By Emily Orthwein
Big 12 Campus Correspondent
TCU’s football team is known for recruiting some of the best high school players in the country.
College recruiters hope to scout every single player in the recruiting process, making sure to think of every possibility for a university’s roster. Sometimes, though, some players can be missed at first.
Jon Koontz, a senior defensive end from Aledo, Texas, is one who was overlooked at first, but has become a rare find for TCU’s football program.
He knew he loved football, but didn’t think he would play at the college level. After talking to Cody Moore, a previous defensive tackle at TCU from 2004 to 2007, he changed his mind.
“It hadn’t even crossed my mind,” Koontz said. “Cody told me I should walk on to TCU’s football team, so then I gave my tapes to Dick Bumpas, TCU’s defensive line coach. My parents gave me the go ahead and I didn’t look back.”
Bumpas looked at Koontz’s tapes and told him to try out and over the course of almost five seasons together, an unbreakable bond has formed between Coach Bumpas and Koontz.
“Jon is a bright young man who has a joy of playing football,” Bumpas said. “He’s a self-made football player. He came here undersized, but he has turned himself into a Big 12 player.”
He still remembers that first time he ran onto the field to fill in for Stansly Maponga, a previous TCU defensive end who now plays for the Atlanta Falcons.
Koontz said he wanted to step in for Maponga like no one would notice a difference in the game.
“I remember the first time I was running onto the field and how nervous I was,” Koontz said. “ I still get that nervous before every game, but after the first few plays it is just like playing football again.”
Koontz said despite being a walk-on, the scholarship players treated him the same and held him to a similar standard.
“I honestly didn’t feel like a walk-on a lot of the times,” said Koontz. “Words of encouragement from older guys on the team like Ross Forrest, who was a walk on defensive end himself, helped me.”
Now he is one of those scholarship players, as he worked hard to earn that status on the team. He is one of the team captains and the only senior on the defensive line.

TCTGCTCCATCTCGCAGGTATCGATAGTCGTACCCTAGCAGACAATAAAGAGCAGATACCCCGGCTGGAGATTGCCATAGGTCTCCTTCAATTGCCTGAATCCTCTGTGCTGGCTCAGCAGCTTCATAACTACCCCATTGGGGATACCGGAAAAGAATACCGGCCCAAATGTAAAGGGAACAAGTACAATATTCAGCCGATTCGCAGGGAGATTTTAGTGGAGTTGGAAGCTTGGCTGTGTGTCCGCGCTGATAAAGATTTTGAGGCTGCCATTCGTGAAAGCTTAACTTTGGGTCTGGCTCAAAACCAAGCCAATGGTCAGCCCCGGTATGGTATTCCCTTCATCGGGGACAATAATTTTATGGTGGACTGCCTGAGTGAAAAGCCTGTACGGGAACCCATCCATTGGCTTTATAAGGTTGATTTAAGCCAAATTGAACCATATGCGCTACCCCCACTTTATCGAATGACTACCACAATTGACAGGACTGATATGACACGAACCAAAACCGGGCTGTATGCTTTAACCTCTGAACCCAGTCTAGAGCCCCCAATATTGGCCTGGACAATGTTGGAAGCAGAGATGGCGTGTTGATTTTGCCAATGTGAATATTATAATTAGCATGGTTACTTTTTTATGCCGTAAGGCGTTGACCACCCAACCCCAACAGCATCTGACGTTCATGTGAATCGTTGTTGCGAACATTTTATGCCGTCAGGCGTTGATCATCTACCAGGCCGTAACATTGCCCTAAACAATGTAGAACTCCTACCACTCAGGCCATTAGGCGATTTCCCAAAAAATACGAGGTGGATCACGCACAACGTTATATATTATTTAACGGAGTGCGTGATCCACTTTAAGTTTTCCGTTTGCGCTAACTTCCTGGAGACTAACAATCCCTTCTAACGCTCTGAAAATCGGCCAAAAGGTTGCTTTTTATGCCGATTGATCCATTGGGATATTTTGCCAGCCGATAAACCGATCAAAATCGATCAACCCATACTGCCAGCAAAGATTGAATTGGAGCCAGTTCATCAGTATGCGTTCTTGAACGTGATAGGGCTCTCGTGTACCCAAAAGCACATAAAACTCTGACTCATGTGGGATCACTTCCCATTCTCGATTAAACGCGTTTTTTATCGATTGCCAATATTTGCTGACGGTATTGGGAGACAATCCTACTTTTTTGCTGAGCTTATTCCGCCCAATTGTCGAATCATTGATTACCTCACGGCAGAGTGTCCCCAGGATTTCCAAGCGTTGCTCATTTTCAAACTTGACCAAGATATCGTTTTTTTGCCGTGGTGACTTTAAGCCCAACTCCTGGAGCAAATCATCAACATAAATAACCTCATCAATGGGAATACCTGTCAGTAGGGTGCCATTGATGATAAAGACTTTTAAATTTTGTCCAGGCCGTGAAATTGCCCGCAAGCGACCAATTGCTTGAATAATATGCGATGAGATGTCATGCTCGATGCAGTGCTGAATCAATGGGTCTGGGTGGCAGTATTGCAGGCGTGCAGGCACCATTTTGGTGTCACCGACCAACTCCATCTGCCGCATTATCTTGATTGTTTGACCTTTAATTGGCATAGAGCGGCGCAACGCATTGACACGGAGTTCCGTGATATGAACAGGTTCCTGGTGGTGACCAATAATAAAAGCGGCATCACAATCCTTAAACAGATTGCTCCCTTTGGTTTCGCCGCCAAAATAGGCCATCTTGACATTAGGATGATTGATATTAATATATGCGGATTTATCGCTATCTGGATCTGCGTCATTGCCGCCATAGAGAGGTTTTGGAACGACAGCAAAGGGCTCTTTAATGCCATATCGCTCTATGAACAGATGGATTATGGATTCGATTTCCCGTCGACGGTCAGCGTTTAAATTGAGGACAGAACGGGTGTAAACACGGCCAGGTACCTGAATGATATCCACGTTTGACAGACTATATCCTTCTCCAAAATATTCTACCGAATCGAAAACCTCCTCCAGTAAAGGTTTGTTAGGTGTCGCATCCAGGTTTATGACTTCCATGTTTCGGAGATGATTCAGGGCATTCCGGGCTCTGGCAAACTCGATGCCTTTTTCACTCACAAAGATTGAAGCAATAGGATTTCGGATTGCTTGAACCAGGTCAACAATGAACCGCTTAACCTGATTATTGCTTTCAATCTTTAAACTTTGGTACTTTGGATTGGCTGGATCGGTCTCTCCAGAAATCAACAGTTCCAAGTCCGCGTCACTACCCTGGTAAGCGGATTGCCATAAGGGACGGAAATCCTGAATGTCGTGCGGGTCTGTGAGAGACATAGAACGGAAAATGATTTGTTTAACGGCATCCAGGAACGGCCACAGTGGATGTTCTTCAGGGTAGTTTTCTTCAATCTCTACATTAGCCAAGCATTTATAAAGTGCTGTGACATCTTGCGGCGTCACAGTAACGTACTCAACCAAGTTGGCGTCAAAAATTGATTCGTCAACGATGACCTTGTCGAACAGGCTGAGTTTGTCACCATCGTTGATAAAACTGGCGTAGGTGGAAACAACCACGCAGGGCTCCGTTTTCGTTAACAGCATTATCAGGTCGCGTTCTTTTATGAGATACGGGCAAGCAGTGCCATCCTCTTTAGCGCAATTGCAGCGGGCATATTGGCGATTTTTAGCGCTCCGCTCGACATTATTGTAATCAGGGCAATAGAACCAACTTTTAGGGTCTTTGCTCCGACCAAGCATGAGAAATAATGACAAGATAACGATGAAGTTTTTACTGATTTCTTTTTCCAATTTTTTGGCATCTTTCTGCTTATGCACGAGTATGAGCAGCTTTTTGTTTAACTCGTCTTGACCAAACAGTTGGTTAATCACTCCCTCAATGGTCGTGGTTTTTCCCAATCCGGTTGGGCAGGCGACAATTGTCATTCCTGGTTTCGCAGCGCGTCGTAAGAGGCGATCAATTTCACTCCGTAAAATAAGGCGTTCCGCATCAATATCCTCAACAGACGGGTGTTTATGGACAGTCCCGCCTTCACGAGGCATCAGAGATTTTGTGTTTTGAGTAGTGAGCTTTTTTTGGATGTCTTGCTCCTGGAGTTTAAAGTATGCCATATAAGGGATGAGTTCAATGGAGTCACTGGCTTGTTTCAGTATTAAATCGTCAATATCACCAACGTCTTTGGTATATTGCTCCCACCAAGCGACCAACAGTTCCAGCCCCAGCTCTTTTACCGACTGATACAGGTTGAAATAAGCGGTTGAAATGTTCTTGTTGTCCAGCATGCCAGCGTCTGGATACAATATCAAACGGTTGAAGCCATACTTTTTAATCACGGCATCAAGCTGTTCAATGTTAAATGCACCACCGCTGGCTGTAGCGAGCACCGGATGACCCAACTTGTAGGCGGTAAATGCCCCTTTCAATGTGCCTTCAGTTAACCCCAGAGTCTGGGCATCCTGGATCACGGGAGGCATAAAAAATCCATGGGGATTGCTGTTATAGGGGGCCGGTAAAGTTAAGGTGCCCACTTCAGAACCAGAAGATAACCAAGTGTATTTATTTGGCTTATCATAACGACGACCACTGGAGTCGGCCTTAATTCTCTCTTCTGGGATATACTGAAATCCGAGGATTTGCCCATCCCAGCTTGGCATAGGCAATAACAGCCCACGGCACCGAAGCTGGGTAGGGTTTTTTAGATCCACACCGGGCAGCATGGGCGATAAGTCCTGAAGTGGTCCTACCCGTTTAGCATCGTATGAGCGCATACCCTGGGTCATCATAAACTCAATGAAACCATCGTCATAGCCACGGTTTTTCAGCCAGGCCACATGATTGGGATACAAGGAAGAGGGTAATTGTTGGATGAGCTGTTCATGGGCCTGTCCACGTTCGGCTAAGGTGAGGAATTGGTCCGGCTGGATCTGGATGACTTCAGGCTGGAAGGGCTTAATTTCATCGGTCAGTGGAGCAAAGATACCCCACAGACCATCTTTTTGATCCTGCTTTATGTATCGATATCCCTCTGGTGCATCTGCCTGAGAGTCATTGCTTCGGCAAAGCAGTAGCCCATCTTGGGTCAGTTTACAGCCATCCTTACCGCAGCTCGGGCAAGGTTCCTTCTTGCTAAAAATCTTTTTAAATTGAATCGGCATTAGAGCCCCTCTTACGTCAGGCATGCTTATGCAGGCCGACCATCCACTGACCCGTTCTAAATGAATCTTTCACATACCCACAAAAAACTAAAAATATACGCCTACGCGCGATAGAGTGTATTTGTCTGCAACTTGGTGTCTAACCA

Koontz said the encouragement he received when he was just starting out helped him with his new role of being a leader on the team. He is a leader on the field, but also represents the well-rounded student and player that TCU produces.
Koontz is currently attending graduate school in the evenings and working for a small accounting firm on his days off, all while still playing for a Division 1 team. He has attained an entrepreneurial management degree from TCU’s Neeley School of Business, which ranks 6th in the nation by Bloomberg Businessweek.
Having a well-rounded team on and off the field is head coach Gary Patterson’s main goal of TCU’s program, Koontz said. He went on to add that Patterson teaches his players through his coaching techniques and respect.
“Coach Patterson worries a lot about the person you’re going to be after football,” said Koontz. “As a player, our coaches are very detail oriented and having attention to detail is something we can carry on through life.”
Many of TCU’s players have had to change along with the transformations that have gone on at TCU the past five years. From going in and out of new stadiums, locker rooms, conferences, to a newly built campus, TCU is ever changing.
“It has been really neat,” said Koontz. “To think that I was able to walk into the old locker room and the old stadium and to see it as it is now, while we were moving to one of the premier conferences in college football… to watch all of that, during the time I was here is pretty awesome.”
Not many players work, go to graduate school and play Division 1 football all at the same time. Koontz uses his down time to build his future after football, already working for a small accounting firm three days a week.
“It just is one more thing I hold myself accountable to. Other guys in my position I’ve seen just sleep in until practice and just go to some classes at night. I know that will not be the case after football is over so I might as well start getting used to it now.”
Already thinking about his future, Koontz looks back at his past and realizes his journey and how quickly it spiraled out in front of him. From his first years going to the Fiesta Bowl and Rose Bowl to being a captain of the team, it is weird to think of his plans of going to a Division III school on an academic scholarship.
“I think once I’m done here I will step back and look to see how many high school players try to walk on and not make it,” Koontz said. “For me, the progressions have all happened so fast and I’ve been very fortunate to have had all of these opportunities.”
As far as Kootnz’s future, he has many options in Fort Worth through his academic and football connections. Further in the future, Koontz would also like to start his own business.
“I would like to stay around Fort Worth,” said Koontz. “Through all of my connections I have made, I would like to work in the sports industry. It doesn’t have to be football, just anything with a foundation in sports.”
No matter what happens, Koontz will have made a permanent impression on TCU’s campus with his dedicated and hardworking attitude being left behind as an example for younger Horned Frogs to come.